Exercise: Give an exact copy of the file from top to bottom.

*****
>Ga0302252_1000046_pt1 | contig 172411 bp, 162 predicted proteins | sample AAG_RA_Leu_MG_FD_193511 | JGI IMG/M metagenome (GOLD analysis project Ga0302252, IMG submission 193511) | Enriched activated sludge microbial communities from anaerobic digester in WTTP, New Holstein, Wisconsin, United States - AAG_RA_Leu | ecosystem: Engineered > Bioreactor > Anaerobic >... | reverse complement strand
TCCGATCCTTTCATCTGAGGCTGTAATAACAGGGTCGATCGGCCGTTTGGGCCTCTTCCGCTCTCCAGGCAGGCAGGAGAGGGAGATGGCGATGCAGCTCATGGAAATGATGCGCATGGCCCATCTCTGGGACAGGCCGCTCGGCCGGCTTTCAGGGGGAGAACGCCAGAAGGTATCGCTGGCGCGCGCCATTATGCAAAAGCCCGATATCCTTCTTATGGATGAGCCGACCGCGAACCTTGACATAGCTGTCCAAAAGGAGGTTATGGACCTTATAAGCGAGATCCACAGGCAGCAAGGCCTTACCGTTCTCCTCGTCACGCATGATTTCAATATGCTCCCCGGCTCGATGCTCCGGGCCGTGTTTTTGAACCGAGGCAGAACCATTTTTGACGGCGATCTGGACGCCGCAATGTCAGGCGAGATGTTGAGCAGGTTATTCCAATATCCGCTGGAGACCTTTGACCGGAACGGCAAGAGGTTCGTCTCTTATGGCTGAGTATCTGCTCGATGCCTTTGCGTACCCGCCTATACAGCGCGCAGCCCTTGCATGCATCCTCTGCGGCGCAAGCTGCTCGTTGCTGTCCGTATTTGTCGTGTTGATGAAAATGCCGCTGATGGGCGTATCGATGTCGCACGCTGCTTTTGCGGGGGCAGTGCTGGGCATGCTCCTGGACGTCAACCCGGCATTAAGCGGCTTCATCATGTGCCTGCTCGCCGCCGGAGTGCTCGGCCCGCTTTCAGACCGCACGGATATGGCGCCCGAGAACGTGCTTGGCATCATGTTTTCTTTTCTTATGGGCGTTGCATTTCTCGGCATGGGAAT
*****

>Ga0302252_1000046_pt1 | contig 172411 bp, 162 predicted proteins | sample AAG_RA_Leu_MG_FD_193511 | JGI IMG/M metagenome (GOLD analysis project Ga0302252, IMG submission 193511) | Enriched activated sludge microbial communities from anaerobic digester in WTTP, New Holstein, Wisconsin, United States - AAG_RA_Leu | ecosystem: Engineered > Bioreactor > Anaerobic >... | reverse complement strand
TCCGATCCTTTCATCTGAGGCTGTAATAACAGGGTCGATCGGCCGTTTGGGCCTCTTCCGCTCTCCAGGCAGGCAGGAGAGGGAGATGGCGATGCAGCTCATGGAAATGATGCGCATGGCCCATCTCTGGGACAGGCCGCTCGGCCGGCTTTCAGGGGGAGAACGCCAGAAGGTATCGCTGGCGCGCGCCATTATGCAAAAGCCCGATATCCTTCTTATGGATGAGCCGACCGCGAACCTTGACATAGCTGTCCAAAAGGAGGTTATGGACCTTATAAGCGAGATCCACAGGCAGCAAGGCCTTACCGTTCTCCTCGTCACGCATGATTTCAATATGCTCCCCGGCTCGATGCTCCGGGCCGTGTTTTTGAACCGAGGCAGAACCATTTTTGACGGCGATCTGGACGCCGCAATGTCAGGCGAGATGTTGAGCAGGTTATTCCAATATCCGCTGGAGACCTTTGACCGGAACGGCAAGAGGTTCGTCTCTTATGGCTGAGTATCTGCTCGATGCCTTTGCGTACCCGCCTATACAGCGCGCAGCCCTTGCATGCATCCTCTGCGGCGCAAGCTGCTCGTTGCTGTCCGTATTTGTCGTGTTGATGAAAATGCCGCTGATGGGCGTATCGATGTCGCACGCTGCTTTTGCGGGGGCAGTGCTGGGCATGCTCCTGGACGTCAACCCGGCATTAAGCGGCTTCATCATGTGCCTGCTCGCCGCCGGAGTGCTCGGCCCGCTTTCAGACCGCACGGATATGGCGCCCGAGAACGTGCTTGGCATCATGTTTTCTTTTCTTATGGGCGTTGCATTTCTCGGCATGGGAAT